If you've seen the base problem before and want an additional challenge, keep reading.

Basic Problem: There are a spider and a fly in a 10 x 10 x 44 foot box. (For the sake of discussion, the ceiling and floor are 44 x 10, the "side" walls are 44 x 10 and the "end" walls are 10 x 10.) The spider is on one end wall, 2 feet down from the ceiling, centered between the two sides. The fly is on the opposite end wall, 2 feet up from the floor, centered between the two sides. The spider wants to find the shortest route from her current position to the fly. The spider is constrained to crawling on the six walls of the room. (Let's say it's a room on the Space Station, so using gravity to get from the ceiling to floor is no good.) Also, assume that the fly is already immobilized and won't go anywhere before the spider get's there.

So what route should the spider take, and how long is that path?

(Solve that problem before you read the next part.)

The Harder Part: Once you get the "trick" to the basic problem you see that different routes are advantageous for different positions of the fly. Given the original spider position and any possible fly position on the other end wall (x = distance from one side wall, y = disance from floor), find the shortest path from the spider to the fly. Sometime the shortest route touches three walls (including the two ends), sometimes four, and sometimes five. If you were color the fly positions on the end wall where the shortest path touches only three walls red, the positions where the shortest path touches four walls blue and the positions where the shortest path touches five walls green, what would the end wall look like?

Even if you don't know the answer, is the question clear?

I'll post the answer some time after I figure it out.

Ryan [ March 31, 2005: Message edited by: Ryan McGuire ]

It looks to me like the red part of the wall is a convex pentagon that includes all of the top half of the fly's wall and encroaches on the bottom half. If my calculations are correct, the rest of the wall is all green.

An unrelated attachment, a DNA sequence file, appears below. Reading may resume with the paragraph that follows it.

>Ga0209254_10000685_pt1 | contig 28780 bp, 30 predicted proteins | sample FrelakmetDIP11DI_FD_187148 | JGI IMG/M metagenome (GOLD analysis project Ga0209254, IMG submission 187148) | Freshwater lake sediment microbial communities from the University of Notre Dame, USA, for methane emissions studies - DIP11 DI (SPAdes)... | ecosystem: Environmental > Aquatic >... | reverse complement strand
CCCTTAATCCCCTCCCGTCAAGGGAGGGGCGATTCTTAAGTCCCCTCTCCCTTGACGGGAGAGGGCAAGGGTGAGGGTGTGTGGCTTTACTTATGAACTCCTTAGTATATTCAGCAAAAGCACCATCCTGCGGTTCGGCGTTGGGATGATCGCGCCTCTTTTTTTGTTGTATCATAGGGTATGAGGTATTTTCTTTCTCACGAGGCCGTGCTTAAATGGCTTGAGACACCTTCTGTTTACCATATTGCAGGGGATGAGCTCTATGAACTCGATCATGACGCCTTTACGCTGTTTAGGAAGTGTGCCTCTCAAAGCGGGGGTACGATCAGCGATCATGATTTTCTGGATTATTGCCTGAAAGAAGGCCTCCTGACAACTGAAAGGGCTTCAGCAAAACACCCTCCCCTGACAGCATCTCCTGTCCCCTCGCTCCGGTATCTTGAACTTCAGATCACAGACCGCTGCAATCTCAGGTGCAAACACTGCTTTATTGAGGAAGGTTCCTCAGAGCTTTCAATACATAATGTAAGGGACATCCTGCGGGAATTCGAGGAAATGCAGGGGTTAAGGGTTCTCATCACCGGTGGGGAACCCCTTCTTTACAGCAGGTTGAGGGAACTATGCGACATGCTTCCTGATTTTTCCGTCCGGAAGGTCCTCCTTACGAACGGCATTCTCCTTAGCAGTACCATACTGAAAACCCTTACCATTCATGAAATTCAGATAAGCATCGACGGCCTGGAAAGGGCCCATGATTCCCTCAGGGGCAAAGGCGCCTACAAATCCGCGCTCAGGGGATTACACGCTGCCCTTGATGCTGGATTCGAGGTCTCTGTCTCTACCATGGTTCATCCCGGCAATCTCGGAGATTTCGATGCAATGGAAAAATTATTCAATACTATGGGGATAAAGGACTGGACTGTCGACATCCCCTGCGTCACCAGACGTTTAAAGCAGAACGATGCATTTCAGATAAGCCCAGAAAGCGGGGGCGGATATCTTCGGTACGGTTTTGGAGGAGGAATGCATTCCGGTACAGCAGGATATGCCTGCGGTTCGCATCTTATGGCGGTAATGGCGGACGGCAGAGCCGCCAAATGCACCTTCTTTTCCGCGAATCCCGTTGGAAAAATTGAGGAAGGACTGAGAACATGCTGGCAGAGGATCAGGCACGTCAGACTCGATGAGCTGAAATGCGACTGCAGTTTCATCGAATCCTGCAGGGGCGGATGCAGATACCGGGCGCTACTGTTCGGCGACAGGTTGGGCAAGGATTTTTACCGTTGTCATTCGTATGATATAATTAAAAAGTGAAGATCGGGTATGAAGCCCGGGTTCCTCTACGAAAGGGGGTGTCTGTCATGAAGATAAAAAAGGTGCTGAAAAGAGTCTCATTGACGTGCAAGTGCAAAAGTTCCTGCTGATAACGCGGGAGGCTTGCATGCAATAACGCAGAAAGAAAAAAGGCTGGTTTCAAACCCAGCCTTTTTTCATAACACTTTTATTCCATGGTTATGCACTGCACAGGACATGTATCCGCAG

Followon question: at what room length does blue start appearing?

Ryan McGuire
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Originally posted by Warren Dew: It looks to me like the red part of the wall is a convex pentagon that includes all of the top half of the fly's wall and encroaches on the bottom half. If my calculations are correct, the rest of the wall is all green.

Followon question: at what room length does blue start appearing?

Hmmm... I get a different picture. I have the far end wall as basically blue with a full width green triangle coming up from the bottom and a full width red triangle coming down from the top (i.e. A red stalactite and a green stalgmite). The red point comes down to somewhere between (5,3) and (5,4). The green point is between (5,2) and (5,3).

As a test, let's say you have a fly at (5,3) on the far wall. I have a four-wall (blue) path that's only sqrt(2745) = 52.39someodd feet long. Can you do better?

(Since this is a programming diversion, I programmed it. However there may be a bug in my program.)

Warren Dew
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You are correct. I missed the fact that once the positions are no longer symmetric, there are two different ways to go over four walls. My geometric solution only covered the way that got longer, and not the way that got shorter.

Ryan McGuire
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Originally posted by Ryan McGuire:

Hmmm... I get a different picture. ... The red point comes down to somewhere between (5,3) and (5,4). The green point is between (5,2) and (5,3).

Ok, now that I've given out a qulaitative description of the answer to The Harder Part, you should try to find the exact position on the x=5 of the red and green points.

Ryan

With a little knowledge, a cast iron skillet is non-stick and lasts a lifetime.